How to make a VR game? Part 2
This is the continuation of my post “How to make interactive application?”
Now I’ll fully concentrate on giving you technical advice and explain how to make a VR game. I’ll base myself on our lastest production created to promote a heath care product during a scientific summit.
After wearing Oculus Rift headset, the user travels inside a human body. Starting from the esophagus, he’s following the medecine molecules down to the lungs. Traveling inside the body we can discover how this drug affects the body, we can observe its absorption and action. This is how works our virtual experience for Oculus Rift.
We start our work from collecting information we talk about in „How to create interactive application?” We now prepare the scenario. The scenario is an important element which helps us to organise work.
When the script is ready and you have prepared all information you need, you are ready to get to know how to make a virtual reality game. It is usualy simply starting from creating 3D models…
We prepare those 3D models based on materials the client provided us: pictures, photos, movies, etc…
If several members of the team are modeling elements on the same project – we make sure to keep art direction consistent and optimize the amount of polygons on models. Our favorite tool for modeling is Blender, a software similar to 3ds max or Cinema 4D.
After modeling, the next step is to design textures, which must be matcvhed to polygons UV maps. We made textures with bump and specular effects, and we export all models to Unity. The next step of producing a virtual reality game is to test elements positions. We are checking their good looking and positions, and moving them – to show them correctly. If everything works great, we are adding textures and appropriate shaders.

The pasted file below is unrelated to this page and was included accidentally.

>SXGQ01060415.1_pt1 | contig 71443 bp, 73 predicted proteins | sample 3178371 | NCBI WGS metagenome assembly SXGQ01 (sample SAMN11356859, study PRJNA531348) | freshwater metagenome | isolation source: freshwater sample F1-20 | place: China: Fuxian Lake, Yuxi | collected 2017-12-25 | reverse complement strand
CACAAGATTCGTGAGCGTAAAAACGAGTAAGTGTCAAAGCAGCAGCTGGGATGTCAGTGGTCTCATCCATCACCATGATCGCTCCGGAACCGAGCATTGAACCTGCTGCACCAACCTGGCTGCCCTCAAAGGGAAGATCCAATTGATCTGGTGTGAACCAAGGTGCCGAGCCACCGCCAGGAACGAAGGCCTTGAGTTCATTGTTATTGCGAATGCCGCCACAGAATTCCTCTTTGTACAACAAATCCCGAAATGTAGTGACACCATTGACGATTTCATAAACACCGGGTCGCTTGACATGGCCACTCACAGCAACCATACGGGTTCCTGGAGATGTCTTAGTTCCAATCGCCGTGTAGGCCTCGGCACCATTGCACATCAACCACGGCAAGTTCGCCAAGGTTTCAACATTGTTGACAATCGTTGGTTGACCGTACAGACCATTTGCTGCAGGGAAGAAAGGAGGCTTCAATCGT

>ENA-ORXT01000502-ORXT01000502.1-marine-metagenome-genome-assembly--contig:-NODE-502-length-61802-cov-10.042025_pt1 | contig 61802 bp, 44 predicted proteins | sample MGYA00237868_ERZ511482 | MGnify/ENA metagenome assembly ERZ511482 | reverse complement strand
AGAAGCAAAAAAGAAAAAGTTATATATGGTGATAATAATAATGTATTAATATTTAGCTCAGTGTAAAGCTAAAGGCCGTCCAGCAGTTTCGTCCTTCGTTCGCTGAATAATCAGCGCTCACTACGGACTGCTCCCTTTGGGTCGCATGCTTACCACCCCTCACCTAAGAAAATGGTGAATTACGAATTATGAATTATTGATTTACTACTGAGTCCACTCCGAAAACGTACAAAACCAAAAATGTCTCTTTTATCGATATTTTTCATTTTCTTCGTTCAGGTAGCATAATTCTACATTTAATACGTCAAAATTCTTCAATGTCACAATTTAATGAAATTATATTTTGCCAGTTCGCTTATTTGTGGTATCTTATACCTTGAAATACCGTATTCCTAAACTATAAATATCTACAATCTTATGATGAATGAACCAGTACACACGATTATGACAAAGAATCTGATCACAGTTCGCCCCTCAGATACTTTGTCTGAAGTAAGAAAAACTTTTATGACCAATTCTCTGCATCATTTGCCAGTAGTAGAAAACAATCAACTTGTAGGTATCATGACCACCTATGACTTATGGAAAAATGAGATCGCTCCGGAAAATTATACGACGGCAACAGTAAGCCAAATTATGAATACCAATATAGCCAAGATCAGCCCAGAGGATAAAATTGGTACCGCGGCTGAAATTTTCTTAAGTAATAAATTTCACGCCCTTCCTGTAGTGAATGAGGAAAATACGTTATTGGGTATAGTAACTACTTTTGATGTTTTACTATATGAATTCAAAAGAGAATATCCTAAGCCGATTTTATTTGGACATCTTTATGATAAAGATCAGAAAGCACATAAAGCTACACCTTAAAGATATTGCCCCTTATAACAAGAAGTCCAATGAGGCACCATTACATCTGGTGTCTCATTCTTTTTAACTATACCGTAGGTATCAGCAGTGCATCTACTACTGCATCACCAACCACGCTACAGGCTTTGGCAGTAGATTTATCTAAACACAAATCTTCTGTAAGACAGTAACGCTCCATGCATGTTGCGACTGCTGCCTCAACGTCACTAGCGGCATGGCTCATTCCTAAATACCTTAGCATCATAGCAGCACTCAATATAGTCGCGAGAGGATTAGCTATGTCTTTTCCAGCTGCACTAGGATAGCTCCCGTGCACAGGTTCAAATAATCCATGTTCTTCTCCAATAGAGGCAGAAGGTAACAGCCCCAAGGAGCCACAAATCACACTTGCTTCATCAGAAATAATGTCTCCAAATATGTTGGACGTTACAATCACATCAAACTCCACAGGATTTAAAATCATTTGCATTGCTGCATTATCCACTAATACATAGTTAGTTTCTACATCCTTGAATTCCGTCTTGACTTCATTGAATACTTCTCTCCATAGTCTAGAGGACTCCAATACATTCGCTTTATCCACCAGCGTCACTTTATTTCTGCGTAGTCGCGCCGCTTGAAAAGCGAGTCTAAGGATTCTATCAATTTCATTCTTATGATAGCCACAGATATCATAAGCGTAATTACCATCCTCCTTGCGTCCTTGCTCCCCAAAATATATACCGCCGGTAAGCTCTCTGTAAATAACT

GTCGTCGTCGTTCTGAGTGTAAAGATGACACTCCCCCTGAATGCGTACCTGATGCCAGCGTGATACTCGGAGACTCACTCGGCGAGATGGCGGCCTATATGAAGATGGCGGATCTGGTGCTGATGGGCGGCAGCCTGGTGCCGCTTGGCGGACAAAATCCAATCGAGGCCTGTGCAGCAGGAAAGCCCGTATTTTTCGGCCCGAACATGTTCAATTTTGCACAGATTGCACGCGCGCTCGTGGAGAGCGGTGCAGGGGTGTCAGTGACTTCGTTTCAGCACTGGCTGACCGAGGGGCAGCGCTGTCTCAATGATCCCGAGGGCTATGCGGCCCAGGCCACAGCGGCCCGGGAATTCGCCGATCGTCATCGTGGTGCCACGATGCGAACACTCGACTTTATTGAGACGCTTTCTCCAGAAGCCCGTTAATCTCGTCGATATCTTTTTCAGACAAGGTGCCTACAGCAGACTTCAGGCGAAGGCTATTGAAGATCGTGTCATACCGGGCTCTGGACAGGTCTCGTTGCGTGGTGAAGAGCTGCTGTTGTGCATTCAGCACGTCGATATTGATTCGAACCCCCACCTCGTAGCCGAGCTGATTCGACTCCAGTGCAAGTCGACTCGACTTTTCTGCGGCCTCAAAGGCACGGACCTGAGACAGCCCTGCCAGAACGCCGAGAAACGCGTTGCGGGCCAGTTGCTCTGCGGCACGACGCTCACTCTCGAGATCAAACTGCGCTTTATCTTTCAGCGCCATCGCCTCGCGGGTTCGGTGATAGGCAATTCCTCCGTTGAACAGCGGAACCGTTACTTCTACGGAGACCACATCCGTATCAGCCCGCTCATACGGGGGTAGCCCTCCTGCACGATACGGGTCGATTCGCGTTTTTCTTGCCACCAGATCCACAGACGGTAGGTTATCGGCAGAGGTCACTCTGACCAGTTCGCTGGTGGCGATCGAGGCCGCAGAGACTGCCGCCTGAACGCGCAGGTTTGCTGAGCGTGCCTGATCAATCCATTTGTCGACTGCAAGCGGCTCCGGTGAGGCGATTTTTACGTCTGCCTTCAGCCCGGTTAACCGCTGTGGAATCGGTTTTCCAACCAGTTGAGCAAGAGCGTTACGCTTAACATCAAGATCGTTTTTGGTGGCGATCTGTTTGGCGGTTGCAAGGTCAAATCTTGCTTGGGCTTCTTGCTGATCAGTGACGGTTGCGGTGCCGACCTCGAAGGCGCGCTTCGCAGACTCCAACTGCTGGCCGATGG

The most important part while producing a virtual game for Oculus Rift is adding inside the Unity environment a virtual camera (Unity Engine Integration — OSX plugin, on Windows you just have to select VR support in player settings). When adding the camera to the scene, you have to watch out for collisions. We carefully setup the camera path, keeping in mind the camera has a full free rotation.
When we are happy with the compositions, positions and movements, our next step is to introduce animated objects. We do them with Blender. When done, we’re adding them to our Unity scene. Now more testing. When everything works fine it’s time to add audio to the project. In this case, all animations had to be synced with a voice over, like a game cinematic.
When audio is setup, it’s time to light the whole scene, add visual effects and color correction. I hope you learned a bit more about how to make a VR game. My advice: you’ll never spend to much time testing, never! Don’t forget to make test on multiple machines and keep an eye on the framerate.
Piece of cake, no?! Or ‘pikuś’, as we say in Poland.